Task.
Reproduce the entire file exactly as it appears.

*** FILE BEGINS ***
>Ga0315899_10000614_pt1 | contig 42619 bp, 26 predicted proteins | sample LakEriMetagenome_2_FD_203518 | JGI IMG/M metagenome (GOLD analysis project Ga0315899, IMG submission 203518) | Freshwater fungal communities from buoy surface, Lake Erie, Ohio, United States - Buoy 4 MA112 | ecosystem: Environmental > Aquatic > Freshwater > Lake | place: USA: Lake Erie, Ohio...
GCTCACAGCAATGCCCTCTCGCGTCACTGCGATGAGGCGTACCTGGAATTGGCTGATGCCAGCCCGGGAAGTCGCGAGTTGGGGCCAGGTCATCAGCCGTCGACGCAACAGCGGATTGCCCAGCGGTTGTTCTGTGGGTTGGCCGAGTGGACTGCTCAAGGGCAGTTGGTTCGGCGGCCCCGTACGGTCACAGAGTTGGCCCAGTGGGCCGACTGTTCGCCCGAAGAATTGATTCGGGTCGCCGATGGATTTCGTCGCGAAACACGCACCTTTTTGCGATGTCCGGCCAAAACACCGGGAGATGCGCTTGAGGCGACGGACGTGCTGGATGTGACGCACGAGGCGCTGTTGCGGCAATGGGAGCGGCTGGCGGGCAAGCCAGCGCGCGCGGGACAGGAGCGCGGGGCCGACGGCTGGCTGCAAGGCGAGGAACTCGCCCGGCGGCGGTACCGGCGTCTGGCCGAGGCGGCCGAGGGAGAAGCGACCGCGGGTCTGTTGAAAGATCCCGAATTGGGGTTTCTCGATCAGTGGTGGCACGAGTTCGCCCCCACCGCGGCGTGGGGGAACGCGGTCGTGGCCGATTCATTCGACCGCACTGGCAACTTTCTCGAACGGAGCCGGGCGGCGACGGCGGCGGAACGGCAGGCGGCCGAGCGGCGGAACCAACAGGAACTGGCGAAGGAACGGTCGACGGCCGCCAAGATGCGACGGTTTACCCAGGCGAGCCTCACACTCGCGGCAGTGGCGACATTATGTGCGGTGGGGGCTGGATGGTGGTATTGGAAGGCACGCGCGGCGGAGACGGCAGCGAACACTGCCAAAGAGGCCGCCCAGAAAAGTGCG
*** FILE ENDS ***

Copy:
>Ga0315899_10000614_pt1 | contig 42619 bp, 26 predicted proteins | sample LakEriMetagenome_2_FD_203518 | JGI IMG/M metagenome (GOLD analysis project Ga0315899, IMG submission 203518) | Freshwater fungal communities from buoy surface, Lake Erie, Ohio, United States - Buoy 4 MA112 | ecosystem: Environmental > Aquatic > Freshwater > Lake | place: USA: Lake Erie, Ohio...
GCTCACAGCAATGCCCTCTCGCGTCACTGCGATGAGGCGTACCTGGAATTGGCTGATGCCAGCCCGGGAAGTCGCGAGTTGGGGCCAGGTCATCAGCCGTCGACGCAACAGCGGATTGCCCAGCGGTTGTTCTGTGGGTTGGCCGAGTGGACTGCTCAAGGGCAGTTGGTTCGGCGGCCCCGTACGGTCACAGAGTTGGCCCAGTGGGCCGACTGTTCGCCCGAAGAATTGATTCGGGTCGCCGATGGATTTCGTCGCGAAACACGCACCTTTTTGCGATGTCCGGCCAAAACACCGGGAGATGCGCTTGAGGCGACGGACGTGCTGGATGTGACGCACGAGGCGCTGTTGCGGCAATGGGAGCGGCTGGCGGGCAAGCCAGCGCGCGCGGGACAGGAGCGCGGGGCCGACGGCTGGCTGCAAGGCGAGGAACTCGCCCGGCGGCGGTACCGGCGTCTGGCCGAGGCGGCCGAGGGAGAAGCGACCGCGGGTCTGTTGAAAGATCCCGAATTGGGGTTTCTCGATCAGTGGTGGCACGAGTTCGCCCCCACCGCGGCGTGGGGGAACGCGGTCGTGGCCGATTCATTCGACCGCACTGGCAACTTTCTCGAACGGAGCCGGGCGGCGACGGCGGCGGAACGGCAGGCGGCCGAGCGGCGGAACCAACAGGAACTGGCGAAGGAACGGTCGACGGCCGCCAAGATGCGACGGTTTACCCAGGCGAGCCTCACACTCGCGGCAGTGGCGACATTATGTGCGGTGGGGGCTGGATGGTGGTATTGGAAGGCACGCGCGGCGGAGACGGCAGCGAACACTGCCAAAGAGGCCGCCCAGAAAAGTGCG